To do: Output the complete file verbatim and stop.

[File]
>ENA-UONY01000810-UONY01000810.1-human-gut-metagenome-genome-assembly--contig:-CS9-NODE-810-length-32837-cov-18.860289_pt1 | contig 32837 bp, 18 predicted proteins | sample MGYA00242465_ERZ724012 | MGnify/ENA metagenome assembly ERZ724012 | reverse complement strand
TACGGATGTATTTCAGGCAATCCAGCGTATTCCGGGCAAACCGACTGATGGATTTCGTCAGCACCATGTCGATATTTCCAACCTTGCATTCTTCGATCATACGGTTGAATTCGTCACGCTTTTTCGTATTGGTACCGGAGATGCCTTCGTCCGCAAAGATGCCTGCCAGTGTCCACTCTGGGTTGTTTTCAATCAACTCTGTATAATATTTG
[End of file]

>ENA-UONY01000810-UONY01000810.1-human-gut-metagenome-genome-assembly--contig:-CS9-NODE-810-length-32837-cov-18.860289_pt1 | contig 32837 bp, 18 predicted proteins | sample MGYA00242465_ERZ724012 | MGnify/ENA metagenome assembly ERZ724012 | reverse complement strand
TACGGATGTATTTCAGGCAATCCAGCGTATTCCGGGCAAACCGACTGATGGATTTCGTCAGCACCATGTCGATATTTCCAACCTTGCATTCTTCGATCATACGGTTGAATTCGTCACGCTTTTTCGTATTGGTACCGGAGATGCCTTCGTCCGCAAAGATGCCTGCCAGTGTCCACTCTGGGTTGTTTTCAATCAACTCTGTATAATATTTG